Home Care for Seniors from the VNA
The Visiting Nurses Association has been a boon to seniors who wish to remain living in their own home as long as possible while addressing the healthcare issues which impact their physical or cognitive abilities.
Most people would rather receive medical care at home than in a hospital or nursing home, but in-home care is often the better choice for other reasons.
Recovery time following surgery or injury may be shortened and there may be fewer trips back to the hospital. The benefits to family caregivers include the peace of mind that their loved one is being taken care of.
The fact is that there’s an increasing number of seniors who want and need home care today and there is more focus on the role that it plays in the healthcare system.
The VNA is private-duty home care, offering help for a few to up to 24 hours a day.
It helps people of all ages, including older adults, with temporary needs, impaired eyesight or hearing, memory loss, difficulty bathing and dressing, and those with chronic illnesses and conditions.
The VNA also helps family caregivers with the support they need by relieving them of certain responsibilities, so they can spend more quality time with loved ones.
The VNA trains its caregivers, all of whom are bonded and insured.
Their interdisciplinary team of dedicated and licensed professionals is committed to optimizing the quality of life for all patients by providing nursing and rehabilitation services from physical, occupational, and speech therapists.
A good, stable relationship between client and caregiver is key to the success of in-home services, so the effort is taken to match the best caregiver with each client, and to keep the same caregiver with a client.
A visiting nurse must have an associate’s or bachelor’s degree and must pass national registered nurse licensing exams. Many visiting nurses pursue continuing education to improve their credentials and career advancement.
A nurse practitioner degree allows a nurse to provide a wider range of services that may include writing prescriptions and making new diagnoses. Other professionals providing services are also licensed in their areas of expertise.
The VNA begins with an initial visit with the client and family members. Patient care needs are discussed, and an individualized care plan is then created.
A range of services are included that may feature household help, such as light housekeeping, laundry, transportation, and shopping. Personal care assistance, that includes bathing, dressing, personal needs, and even meal preparation, may be added to the plan.
Geriatric Care Management with monitoring of blood pressure, medication reminders, and more is included. When catheters, and perform other evaluating a client, the nurse may take vital signs, dress wounds or bed sores, or change medical services.
A schedule of visits will then be established based on each person’s needs. Visits are carefully documented to monitor progress and medication regimens.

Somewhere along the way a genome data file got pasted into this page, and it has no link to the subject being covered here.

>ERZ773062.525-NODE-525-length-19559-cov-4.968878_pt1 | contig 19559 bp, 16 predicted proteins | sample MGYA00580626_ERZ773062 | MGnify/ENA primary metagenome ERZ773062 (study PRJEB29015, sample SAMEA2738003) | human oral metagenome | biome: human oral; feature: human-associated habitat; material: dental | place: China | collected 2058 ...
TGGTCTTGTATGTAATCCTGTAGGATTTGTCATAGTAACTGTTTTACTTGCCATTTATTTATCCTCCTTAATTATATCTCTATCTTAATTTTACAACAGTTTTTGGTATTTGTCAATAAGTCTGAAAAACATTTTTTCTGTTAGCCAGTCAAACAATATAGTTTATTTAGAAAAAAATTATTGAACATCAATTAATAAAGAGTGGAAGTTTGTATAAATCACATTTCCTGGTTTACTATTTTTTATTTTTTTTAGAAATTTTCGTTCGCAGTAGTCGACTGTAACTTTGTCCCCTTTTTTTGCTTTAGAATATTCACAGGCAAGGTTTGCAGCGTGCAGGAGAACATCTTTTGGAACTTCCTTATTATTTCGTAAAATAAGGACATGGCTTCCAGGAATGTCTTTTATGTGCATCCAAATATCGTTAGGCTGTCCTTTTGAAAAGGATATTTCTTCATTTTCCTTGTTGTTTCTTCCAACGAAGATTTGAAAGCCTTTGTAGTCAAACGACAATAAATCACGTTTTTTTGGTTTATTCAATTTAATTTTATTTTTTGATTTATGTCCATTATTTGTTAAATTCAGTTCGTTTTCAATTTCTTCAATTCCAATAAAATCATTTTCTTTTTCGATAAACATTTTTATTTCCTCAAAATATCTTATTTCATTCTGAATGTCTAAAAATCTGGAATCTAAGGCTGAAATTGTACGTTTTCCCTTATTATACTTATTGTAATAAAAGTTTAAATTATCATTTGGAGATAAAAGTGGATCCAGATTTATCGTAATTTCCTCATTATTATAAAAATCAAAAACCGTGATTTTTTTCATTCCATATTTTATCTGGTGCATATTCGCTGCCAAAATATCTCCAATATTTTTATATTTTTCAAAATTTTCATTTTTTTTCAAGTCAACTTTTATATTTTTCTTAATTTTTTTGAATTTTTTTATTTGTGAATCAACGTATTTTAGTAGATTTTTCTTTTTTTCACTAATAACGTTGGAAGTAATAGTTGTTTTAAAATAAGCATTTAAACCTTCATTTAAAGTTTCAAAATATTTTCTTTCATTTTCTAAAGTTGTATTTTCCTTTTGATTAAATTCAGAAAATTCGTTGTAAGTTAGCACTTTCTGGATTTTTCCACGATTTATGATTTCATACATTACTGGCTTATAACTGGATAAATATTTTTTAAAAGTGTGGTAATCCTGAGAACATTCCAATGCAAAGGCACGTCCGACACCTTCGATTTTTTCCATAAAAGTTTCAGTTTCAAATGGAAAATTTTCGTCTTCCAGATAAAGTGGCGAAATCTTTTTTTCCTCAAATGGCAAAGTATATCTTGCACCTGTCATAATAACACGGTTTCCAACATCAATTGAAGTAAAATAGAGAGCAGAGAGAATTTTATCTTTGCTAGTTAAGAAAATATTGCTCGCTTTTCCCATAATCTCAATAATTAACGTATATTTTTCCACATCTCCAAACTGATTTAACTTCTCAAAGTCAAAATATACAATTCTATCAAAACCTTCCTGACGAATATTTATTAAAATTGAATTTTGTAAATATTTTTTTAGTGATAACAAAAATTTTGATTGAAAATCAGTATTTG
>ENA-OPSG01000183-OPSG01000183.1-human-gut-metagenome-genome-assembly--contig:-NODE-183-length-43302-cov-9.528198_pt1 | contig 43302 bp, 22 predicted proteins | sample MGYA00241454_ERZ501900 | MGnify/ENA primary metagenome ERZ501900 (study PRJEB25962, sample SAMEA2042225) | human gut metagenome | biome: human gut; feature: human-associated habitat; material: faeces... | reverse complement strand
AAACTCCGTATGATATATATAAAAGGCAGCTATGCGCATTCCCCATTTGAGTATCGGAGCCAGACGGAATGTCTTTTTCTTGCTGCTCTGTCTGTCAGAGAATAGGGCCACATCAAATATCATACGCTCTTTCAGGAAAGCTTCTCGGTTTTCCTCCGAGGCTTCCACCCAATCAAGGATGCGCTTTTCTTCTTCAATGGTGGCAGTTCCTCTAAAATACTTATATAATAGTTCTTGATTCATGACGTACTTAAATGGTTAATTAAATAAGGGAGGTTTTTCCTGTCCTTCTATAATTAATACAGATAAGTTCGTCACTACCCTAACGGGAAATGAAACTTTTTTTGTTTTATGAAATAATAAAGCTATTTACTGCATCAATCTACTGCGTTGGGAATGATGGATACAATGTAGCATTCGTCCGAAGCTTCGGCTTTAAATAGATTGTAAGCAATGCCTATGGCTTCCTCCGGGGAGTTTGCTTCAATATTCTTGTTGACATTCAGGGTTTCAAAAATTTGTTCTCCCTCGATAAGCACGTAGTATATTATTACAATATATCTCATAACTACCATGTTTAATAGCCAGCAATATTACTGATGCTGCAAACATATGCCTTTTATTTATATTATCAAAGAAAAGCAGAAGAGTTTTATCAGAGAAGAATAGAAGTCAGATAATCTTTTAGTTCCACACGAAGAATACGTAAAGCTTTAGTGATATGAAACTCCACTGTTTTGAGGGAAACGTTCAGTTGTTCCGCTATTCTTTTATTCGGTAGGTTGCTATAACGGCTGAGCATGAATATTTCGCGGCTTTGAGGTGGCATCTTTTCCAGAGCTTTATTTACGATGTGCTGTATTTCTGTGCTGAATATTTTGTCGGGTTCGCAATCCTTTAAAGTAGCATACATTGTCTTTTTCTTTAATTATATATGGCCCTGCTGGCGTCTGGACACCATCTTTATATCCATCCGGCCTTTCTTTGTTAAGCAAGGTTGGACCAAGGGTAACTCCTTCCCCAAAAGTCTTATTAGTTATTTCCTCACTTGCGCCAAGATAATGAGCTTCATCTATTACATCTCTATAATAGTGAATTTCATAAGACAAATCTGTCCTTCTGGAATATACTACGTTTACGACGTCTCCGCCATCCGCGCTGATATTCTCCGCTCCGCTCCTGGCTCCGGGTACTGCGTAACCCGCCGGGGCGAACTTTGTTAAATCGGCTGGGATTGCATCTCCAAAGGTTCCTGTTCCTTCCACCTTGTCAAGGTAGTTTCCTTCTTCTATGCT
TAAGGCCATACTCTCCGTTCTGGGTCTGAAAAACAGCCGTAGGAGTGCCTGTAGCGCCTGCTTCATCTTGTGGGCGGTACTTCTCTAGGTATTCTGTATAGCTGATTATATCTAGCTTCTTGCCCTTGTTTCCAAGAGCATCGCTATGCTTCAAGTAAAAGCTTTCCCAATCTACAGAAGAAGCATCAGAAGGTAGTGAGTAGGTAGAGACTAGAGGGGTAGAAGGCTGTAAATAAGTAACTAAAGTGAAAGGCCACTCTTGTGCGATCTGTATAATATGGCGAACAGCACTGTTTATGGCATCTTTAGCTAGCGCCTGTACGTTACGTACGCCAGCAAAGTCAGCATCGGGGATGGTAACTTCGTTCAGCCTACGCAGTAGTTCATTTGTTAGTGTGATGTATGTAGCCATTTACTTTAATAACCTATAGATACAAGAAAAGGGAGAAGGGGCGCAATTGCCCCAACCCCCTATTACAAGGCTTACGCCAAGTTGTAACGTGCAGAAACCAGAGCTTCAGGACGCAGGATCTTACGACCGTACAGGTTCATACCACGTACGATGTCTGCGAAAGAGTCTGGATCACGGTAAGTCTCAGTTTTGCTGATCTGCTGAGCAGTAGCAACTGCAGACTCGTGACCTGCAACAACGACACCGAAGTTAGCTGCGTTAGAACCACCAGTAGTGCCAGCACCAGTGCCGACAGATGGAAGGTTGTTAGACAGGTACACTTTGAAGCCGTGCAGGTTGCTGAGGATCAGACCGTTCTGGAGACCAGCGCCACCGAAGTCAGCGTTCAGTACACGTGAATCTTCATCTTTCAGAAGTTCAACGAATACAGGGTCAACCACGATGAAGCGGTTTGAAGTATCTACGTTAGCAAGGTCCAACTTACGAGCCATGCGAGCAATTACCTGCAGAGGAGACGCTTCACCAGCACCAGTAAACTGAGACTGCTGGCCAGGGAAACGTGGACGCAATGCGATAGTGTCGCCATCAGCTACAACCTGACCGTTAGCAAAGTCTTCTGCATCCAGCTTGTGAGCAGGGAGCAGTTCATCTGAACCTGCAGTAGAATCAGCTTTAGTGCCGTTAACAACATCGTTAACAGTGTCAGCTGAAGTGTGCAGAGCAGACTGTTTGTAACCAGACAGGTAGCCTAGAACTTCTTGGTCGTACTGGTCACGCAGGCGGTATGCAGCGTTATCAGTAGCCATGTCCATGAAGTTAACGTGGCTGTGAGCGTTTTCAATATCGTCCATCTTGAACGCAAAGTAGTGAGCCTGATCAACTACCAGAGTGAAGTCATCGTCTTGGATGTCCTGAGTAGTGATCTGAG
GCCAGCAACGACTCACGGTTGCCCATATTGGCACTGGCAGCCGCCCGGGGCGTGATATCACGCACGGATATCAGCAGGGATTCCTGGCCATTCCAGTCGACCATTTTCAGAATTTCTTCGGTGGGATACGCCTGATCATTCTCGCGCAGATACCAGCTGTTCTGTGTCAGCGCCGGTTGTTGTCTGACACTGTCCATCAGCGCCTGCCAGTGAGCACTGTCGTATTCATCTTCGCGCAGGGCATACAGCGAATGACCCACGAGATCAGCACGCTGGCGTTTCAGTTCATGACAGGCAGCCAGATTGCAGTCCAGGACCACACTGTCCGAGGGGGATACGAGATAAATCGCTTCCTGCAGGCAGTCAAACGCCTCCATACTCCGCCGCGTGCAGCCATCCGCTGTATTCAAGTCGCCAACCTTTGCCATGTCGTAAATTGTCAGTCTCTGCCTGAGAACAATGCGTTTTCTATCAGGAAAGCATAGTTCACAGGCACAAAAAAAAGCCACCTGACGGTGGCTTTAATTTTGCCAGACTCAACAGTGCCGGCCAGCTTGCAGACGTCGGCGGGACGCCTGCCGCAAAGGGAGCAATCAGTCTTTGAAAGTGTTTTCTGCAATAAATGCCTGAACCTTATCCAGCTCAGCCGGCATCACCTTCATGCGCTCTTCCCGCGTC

The goal for VNA nurses and other professionals working with them is to improve or restore independence for patients, allowing them to remain living safely in their own house, apartment, assisted living residence or any other home setting.
VNA can also establish hospice services that focus on enhancing life and providing compassionate care for people entering the last stages of life.
The goal of hospice care is to enable individuals to continue to live without pain and unpleasant symptoms. It brings comfort and dignity by concentrating on achieving the best quality of life possible.
A team of trained professionals and volunteers address the physical, emotional, psychological, social, and spiritual needs of patients while offering family members the support and assistance they need.
Payment for VNA Services
VNA professionals discuss financial options available with each patient and their family. Medicare and supplemental or long-term health insurance are most typically available.
For some, the cost of care is funded by personal savings and income or home equity. For others, financial aid may be available through state Medicaid programs, or the Veterans Administration.
A physician’s order for VNA services is not required. There is no pre-authorization or pre-qualification needed. A call to the Visiting Nurses Association can get the process started with the initial consultation to determine the appropriate level of care.
All client information is kept strictly confidential. Only those VNA professionals directly involved with caregiving have access to information. All federal and state guidelines relevant to the privacy of personal and healthcare information are followed.
VNA in-home health care services may be the solution for those who wish to stay safely in their own homes and maintain a degree of independence while receiving the care they need.
To learn more about the options available to you and your loved ones, contact us today for more information.